COOKIES ON Offaly Independent

We use cookies to ensure that we give you the best experience on our website. We also use cookies to ensure we show you advertising that is relevant to you. If you continue without changing your settings, we'll assume that you are happy to receive all cookies on the Offaly Independent website. However, if you would like to, you can change your cookie settings at any time by amending your browser settings.


Third level rates in Offaly among lowest in country

Thursday, 23rd November, 2017 4:26pm

Third level rates in Offaly among lowest in country

1. Profile 10 Education_2c Skills and Irish Language.png

The proportion of Offaly residents with third level qualifications is among the lowest in the country, according to figures released this week.

The latest results from Census 2016 were published yesterday (Thursday). The data showed that Longford and Wexford had the joint-lowest rate of third level attainment in Ireland at 32.5%.

The percentage of Offaly people with third level qualifications was only fractionally higher than that, at 32.7%.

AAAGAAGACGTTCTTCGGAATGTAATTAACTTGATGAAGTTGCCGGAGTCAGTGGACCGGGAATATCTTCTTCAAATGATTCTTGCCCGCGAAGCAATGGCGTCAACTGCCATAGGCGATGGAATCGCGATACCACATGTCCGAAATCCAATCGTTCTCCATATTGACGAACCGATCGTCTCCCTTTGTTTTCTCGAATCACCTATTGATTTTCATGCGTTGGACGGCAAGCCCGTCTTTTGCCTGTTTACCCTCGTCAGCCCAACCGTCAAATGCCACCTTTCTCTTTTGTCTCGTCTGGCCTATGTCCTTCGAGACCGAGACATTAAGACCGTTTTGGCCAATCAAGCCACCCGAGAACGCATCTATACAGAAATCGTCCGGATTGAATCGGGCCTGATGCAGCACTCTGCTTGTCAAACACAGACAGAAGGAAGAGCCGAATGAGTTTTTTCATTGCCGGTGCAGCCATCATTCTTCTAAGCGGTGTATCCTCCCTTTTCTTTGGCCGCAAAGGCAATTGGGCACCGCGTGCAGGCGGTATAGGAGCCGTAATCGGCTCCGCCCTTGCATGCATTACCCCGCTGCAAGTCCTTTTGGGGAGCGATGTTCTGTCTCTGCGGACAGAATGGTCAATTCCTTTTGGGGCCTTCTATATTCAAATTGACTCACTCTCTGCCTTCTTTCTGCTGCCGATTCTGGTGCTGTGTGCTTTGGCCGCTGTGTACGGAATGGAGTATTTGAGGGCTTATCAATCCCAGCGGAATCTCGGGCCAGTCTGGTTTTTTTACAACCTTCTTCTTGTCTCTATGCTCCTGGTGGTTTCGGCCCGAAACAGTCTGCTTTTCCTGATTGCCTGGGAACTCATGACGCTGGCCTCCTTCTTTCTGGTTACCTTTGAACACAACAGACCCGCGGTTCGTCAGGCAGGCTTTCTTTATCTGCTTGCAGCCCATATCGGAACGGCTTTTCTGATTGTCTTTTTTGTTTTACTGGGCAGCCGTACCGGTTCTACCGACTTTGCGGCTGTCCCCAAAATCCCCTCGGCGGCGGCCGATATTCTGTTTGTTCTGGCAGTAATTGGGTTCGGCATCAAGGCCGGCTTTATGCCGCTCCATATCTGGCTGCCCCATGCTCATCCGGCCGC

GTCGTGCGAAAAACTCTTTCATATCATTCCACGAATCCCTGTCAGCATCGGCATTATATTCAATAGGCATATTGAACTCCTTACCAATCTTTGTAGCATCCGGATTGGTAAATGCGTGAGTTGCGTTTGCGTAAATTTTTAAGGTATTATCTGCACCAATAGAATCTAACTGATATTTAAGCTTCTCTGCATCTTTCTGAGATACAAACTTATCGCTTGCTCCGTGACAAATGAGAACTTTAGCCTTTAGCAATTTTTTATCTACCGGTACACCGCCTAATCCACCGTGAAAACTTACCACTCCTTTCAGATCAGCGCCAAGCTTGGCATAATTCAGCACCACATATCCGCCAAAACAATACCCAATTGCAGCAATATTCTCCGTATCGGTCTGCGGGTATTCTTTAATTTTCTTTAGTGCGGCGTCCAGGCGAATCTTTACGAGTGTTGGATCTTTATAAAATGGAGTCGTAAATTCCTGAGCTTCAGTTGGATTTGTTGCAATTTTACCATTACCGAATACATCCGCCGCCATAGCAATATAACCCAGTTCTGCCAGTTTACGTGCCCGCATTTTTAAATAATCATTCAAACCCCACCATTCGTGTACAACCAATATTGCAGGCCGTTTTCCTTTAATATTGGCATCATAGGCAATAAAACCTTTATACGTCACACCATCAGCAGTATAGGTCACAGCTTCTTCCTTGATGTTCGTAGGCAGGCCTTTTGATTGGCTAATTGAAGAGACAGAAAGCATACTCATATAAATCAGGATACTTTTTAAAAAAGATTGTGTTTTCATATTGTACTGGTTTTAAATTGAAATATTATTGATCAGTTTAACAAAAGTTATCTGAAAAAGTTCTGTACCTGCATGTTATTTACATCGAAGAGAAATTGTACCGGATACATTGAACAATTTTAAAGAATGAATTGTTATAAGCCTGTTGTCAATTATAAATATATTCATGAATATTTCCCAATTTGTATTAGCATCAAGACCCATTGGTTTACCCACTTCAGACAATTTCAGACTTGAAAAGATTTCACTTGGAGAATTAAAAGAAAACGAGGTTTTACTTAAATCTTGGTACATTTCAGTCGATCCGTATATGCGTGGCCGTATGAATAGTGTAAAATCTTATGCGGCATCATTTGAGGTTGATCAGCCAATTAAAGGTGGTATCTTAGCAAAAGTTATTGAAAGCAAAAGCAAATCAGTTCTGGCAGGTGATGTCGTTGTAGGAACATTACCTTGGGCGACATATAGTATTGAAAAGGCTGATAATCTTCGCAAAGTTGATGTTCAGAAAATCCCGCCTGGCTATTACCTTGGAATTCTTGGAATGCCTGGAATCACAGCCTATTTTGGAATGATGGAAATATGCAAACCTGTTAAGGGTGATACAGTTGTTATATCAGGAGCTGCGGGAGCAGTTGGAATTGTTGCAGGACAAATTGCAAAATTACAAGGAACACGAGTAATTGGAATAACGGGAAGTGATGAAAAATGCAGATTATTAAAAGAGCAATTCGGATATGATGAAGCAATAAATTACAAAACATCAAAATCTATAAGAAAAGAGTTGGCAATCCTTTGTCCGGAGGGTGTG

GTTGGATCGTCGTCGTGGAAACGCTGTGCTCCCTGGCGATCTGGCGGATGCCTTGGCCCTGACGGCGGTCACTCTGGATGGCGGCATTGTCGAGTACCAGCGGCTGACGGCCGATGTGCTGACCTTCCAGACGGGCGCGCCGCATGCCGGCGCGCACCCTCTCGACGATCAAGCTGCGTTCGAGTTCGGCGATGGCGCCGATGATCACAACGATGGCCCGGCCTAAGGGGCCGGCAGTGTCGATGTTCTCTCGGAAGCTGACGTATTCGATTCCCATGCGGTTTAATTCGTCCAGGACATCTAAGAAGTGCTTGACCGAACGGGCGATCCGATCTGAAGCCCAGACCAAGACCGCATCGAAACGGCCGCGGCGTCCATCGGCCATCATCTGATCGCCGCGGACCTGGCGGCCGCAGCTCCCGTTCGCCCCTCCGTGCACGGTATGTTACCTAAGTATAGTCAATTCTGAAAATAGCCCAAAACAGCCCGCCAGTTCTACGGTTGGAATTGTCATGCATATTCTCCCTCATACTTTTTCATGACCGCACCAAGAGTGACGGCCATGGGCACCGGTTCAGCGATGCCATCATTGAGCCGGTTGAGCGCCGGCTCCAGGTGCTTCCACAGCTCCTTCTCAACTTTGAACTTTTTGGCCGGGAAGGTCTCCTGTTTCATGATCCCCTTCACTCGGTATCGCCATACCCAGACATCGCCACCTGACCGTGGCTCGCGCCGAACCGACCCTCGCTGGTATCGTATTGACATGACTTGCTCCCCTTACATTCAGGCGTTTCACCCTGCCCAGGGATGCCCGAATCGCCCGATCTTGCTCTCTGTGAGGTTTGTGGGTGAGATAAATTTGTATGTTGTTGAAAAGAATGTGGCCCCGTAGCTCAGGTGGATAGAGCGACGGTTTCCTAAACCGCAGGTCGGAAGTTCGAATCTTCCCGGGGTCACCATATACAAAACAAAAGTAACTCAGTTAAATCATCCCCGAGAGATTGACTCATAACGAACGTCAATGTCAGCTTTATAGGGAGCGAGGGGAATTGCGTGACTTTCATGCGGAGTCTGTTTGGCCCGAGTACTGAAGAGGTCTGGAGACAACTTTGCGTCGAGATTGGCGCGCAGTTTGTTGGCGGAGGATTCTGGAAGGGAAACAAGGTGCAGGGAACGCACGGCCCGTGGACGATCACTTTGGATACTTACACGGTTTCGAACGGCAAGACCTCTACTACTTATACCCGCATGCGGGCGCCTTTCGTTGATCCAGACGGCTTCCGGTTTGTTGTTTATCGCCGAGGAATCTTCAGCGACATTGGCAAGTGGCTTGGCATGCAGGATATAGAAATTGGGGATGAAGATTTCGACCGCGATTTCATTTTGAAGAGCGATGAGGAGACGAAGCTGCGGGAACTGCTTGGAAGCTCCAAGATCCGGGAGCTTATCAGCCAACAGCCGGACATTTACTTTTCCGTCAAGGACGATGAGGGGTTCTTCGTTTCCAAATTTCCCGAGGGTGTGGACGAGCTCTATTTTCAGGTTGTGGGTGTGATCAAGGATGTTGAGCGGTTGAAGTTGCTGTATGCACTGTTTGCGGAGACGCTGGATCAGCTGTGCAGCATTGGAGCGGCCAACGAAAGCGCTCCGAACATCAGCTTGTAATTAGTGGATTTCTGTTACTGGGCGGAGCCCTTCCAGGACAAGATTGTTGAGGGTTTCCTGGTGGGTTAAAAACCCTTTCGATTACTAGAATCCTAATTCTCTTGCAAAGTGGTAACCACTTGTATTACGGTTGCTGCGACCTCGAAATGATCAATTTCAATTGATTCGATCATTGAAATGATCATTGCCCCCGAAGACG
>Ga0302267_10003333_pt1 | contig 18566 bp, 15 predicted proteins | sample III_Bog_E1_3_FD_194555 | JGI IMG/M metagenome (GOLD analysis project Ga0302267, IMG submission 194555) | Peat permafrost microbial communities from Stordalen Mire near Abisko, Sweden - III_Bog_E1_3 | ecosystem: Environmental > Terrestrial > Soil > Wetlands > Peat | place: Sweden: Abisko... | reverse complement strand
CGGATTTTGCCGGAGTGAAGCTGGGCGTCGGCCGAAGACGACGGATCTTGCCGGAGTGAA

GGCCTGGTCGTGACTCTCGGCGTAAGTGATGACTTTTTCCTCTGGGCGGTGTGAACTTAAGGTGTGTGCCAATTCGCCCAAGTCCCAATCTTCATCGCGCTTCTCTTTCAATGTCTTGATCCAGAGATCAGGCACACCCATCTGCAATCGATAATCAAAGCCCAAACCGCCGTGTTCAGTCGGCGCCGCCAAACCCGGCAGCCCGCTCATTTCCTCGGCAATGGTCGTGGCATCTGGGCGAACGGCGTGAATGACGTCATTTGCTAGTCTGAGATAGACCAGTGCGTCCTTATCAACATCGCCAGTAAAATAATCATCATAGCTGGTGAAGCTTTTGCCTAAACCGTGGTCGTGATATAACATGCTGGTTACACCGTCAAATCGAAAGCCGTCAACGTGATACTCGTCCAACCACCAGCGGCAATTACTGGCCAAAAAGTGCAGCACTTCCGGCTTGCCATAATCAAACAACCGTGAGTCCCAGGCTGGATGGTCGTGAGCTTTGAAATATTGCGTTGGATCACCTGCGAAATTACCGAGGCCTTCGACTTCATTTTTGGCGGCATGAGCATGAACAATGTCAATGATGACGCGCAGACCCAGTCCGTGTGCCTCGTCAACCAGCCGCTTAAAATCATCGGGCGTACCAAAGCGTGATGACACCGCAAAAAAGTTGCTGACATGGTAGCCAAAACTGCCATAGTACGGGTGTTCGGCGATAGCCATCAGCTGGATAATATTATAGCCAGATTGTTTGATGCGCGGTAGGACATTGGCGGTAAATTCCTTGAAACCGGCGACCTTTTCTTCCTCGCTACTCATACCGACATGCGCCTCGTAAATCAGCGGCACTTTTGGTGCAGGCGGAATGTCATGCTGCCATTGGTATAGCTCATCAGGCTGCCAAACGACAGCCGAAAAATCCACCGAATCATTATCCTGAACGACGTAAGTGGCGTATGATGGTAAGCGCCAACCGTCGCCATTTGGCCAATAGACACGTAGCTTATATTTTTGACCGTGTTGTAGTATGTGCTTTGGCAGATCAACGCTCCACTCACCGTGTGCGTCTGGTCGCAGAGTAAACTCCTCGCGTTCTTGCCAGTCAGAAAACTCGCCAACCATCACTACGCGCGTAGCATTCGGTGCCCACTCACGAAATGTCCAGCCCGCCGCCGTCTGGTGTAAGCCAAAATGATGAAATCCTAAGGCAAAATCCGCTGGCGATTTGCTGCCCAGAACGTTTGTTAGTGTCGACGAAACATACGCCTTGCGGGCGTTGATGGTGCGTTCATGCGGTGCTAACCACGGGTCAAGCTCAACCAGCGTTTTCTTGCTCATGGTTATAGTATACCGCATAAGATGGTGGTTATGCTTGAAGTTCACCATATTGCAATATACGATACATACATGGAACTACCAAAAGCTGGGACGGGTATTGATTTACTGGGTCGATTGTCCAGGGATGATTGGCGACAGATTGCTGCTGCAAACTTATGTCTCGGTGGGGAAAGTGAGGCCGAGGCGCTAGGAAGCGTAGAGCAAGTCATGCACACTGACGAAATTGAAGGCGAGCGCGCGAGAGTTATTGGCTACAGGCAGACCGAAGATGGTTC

Nationally, 42% of people (aged 15 and above) had a third level qualification when the census was taken in April 2016.
Of those in Offaly who have graduated from third level, 60.9% were females, and 39.1% were males.

A total of 7,720 people in the county (16.3%) either completed their education at primary school level or had no formal education. This showed that people in the county are staying in education for longer, as the rate of early school leavers in 2011 was 18.8%. The census figures showed a decline in Irish language use in the county. 

Of those aged three years and over, 27,807 people (37.2%) said they could speak Irish, which was down on the 28,178 who said they spoke it in 2011.
Some 559 people in Offaly (0.8% of the county's population) said they spoke Irish on a daily basis, outside of the education system. 

Nationally, 39.8% of the population could speak Irish, which represented a slight decrease on the figure from the previous census back in 2011.

Post a Comment

blog comments powered by Disqus